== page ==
Thomas Cook shares collapsed today after the tour firm announced it wanted to borrow another £100m from banks to help it get through winter. What does the future hold for the UK’s oldest tour operator?
The value of Thomas Cook’s shares fell by more than two thirds as investors sold them off in reaction to the company asking for more cash on top of debts already touching £1 billion.
If investors are extremely nervous, customers are now worried too. What will it mean for holidays you’ve already bought with Thomas Cook? And should you still make bookings with the company?
Thomas Cook hopes to calm those fears, with its interim chief executive insisting that the company is a ‘robust business with a great future’.
Turbulent times for Thomas Cook
Whatever happens to Thomas Cook, the vast majority of its holidays are covered by the industry’s financial protection scheme Atol, so you shouldn’t lose out.
Yet, with rumours that hundreds of Thomas Cook shops are going to close, today is a grim day in the operator’s 200 year history.
The company started package holidays in the UK, selling train trips to the coast, and it’s dominated the British travel industry ever since. However, the past few years have brought unprecedented challenges:
- The rise of internet and no-frills airlines has encouraged people to put their own holidays together, rather than using a travel agent or tour operator.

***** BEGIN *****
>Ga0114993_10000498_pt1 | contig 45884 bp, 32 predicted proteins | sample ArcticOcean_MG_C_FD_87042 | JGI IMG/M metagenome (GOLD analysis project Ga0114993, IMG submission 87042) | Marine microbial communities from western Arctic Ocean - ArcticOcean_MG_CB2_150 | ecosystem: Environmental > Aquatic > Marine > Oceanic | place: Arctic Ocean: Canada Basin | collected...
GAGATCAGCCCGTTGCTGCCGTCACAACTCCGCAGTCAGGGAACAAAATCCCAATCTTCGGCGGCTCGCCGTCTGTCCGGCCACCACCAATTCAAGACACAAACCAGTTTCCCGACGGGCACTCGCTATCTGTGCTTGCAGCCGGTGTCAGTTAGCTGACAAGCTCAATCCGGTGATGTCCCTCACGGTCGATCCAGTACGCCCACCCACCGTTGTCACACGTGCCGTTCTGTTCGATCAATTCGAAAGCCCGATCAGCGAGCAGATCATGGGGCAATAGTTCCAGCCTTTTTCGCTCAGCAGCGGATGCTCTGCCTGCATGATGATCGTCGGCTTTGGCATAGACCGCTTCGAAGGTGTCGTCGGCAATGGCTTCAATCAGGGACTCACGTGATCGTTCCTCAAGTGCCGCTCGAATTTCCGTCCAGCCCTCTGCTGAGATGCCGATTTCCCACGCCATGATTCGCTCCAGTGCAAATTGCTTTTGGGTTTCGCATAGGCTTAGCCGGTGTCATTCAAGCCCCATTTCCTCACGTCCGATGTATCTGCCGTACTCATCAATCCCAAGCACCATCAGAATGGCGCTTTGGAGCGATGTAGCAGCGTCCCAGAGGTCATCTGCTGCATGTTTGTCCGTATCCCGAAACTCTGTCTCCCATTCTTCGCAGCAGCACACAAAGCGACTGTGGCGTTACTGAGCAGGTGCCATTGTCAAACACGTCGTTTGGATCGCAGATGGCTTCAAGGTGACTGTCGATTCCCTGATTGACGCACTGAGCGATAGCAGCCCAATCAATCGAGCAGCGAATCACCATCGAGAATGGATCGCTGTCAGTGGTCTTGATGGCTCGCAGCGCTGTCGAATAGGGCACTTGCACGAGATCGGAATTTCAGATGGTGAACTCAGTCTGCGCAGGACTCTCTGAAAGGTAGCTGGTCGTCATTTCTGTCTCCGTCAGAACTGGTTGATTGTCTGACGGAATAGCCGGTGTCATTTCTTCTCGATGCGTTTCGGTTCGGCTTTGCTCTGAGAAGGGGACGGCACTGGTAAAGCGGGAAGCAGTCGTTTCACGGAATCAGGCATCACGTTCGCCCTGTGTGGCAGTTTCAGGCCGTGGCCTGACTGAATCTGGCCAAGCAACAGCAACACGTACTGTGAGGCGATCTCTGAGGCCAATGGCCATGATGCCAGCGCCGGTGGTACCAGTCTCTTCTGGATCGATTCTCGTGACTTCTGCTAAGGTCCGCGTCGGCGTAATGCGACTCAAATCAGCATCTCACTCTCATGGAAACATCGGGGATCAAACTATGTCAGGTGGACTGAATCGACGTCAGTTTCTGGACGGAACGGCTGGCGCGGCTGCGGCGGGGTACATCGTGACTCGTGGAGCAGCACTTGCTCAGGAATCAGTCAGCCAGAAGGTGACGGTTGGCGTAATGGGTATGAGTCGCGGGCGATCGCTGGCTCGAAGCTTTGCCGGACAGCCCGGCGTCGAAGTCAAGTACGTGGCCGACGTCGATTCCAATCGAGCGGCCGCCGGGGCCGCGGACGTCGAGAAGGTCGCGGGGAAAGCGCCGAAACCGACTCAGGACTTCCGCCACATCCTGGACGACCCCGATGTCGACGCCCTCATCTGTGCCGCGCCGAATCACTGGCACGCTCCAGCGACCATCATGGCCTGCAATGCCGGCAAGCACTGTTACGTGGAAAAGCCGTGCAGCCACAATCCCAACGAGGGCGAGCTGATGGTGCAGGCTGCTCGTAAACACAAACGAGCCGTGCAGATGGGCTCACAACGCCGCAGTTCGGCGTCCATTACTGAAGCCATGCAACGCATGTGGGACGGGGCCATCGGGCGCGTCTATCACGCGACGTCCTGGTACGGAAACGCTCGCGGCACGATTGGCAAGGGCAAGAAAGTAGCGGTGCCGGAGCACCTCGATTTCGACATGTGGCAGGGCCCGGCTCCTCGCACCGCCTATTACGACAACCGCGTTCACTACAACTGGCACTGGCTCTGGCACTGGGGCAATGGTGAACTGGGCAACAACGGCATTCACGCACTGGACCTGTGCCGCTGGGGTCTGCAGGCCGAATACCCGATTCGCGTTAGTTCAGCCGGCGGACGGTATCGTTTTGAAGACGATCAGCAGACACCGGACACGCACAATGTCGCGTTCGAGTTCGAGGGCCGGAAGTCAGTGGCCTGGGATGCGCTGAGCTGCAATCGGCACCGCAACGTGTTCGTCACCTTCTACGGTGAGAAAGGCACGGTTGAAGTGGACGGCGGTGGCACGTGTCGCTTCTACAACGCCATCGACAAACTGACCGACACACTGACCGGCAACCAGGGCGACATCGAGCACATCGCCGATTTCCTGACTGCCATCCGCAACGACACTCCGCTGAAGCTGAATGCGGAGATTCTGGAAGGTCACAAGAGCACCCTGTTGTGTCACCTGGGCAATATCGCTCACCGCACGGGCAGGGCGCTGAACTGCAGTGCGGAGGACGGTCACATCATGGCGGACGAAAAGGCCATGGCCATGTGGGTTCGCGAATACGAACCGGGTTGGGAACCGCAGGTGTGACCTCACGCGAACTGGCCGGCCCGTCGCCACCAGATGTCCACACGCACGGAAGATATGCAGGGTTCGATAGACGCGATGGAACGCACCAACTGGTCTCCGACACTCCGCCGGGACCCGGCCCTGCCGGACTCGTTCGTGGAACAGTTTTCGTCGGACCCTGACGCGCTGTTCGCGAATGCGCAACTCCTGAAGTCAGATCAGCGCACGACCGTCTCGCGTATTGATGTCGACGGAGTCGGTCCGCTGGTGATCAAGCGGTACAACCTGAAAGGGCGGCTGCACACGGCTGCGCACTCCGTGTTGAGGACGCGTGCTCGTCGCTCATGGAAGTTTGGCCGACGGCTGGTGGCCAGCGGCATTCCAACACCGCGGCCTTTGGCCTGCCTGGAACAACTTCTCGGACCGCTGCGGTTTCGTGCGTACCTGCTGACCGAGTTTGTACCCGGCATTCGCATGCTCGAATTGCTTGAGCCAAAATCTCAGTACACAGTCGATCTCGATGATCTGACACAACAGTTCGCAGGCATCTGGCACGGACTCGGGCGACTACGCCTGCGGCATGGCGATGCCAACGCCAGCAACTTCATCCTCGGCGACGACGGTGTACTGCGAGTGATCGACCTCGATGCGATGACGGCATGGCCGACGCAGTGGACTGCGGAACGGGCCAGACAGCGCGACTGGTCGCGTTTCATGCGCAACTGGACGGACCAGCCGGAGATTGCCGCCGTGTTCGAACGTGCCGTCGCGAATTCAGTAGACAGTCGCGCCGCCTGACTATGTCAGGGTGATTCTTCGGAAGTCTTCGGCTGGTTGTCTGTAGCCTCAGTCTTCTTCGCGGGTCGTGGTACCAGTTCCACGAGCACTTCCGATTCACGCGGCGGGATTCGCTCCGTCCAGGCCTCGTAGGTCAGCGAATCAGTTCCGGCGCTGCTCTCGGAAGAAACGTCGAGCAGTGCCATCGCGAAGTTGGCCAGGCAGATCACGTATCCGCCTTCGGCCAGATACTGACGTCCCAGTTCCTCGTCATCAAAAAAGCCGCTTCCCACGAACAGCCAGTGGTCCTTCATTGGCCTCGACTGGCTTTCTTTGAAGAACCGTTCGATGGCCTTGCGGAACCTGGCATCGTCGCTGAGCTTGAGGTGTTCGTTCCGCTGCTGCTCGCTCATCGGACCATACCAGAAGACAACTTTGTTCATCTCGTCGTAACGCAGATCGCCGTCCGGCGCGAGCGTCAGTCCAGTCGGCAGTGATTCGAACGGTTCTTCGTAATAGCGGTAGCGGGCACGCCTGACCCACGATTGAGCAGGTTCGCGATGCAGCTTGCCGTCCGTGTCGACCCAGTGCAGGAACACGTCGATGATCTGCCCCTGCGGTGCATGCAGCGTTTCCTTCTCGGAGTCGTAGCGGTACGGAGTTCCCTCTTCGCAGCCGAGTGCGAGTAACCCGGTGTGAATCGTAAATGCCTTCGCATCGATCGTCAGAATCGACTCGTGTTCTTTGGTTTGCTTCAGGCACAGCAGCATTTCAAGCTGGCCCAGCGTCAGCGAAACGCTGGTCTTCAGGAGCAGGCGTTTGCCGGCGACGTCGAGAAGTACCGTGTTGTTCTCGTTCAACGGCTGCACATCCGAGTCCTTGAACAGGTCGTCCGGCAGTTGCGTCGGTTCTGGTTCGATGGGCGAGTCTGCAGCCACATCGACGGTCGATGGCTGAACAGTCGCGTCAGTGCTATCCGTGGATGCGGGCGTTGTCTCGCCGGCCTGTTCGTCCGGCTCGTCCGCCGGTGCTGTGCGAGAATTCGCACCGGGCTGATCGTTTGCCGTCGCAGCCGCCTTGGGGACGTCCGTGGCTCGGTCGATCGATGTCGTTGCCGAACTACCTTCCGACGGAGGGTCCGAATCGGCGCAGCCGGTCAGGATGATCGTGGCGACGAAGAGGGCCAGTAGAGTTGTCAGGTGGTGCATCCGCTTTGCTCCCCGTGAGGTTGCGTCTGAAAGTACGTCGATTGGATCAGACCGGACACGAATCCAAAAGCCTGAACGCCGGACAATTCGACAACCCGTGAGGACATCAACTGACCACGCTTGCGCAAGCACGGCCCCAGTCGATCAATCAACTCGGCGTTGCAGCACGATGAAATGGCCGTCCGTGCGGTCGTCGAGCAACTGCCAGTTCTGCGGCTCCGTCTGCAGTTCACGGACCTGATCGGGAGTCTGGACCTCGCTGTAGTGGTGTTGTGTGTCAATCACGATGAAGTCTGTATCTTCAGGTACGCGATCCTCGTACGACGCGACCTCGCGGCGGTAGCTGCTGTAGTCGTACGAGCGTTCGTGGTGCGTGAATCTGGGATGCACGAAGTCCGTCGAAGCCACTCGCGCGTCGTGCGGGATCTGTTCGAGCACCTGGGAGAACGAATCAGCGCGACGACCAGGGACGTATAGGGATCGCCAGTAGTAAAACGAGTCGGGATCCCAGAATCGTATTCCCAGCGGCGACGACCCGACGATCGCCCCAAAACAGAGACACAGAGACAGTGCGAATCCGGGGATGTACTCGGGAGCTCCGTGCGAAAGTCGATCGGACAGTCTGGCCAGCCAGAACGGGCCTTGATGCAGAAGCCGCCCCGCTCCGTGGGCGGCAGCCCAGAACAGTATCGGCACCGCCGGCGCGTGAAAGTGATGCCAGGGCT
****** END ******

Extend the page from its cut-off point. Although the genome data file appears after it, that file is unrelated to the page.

- The prolonged downturn starting in 2008 caused a big decline in holiday bookings.
- Some of the few areas seeing growth – North Africa and the Middle East – were hit by political upheaval.
Will you head for the emergency exit?
On the other hand, maybe you think we need to look closer to home for Thomas Cook’s troubles. Rather than purely blaming outside events, does the company need to look at itself?
Some online commenters have complained about poor service and high prices, suggesting Cook had only itself to blame. Others have said the company has been hurt by government taxes on flying.
And what happens now? Will you steer clear of Thomas Cook because of the uncertainty surrounding the company – making a bad situation worse? Or will you rally round to support what was once a British institution?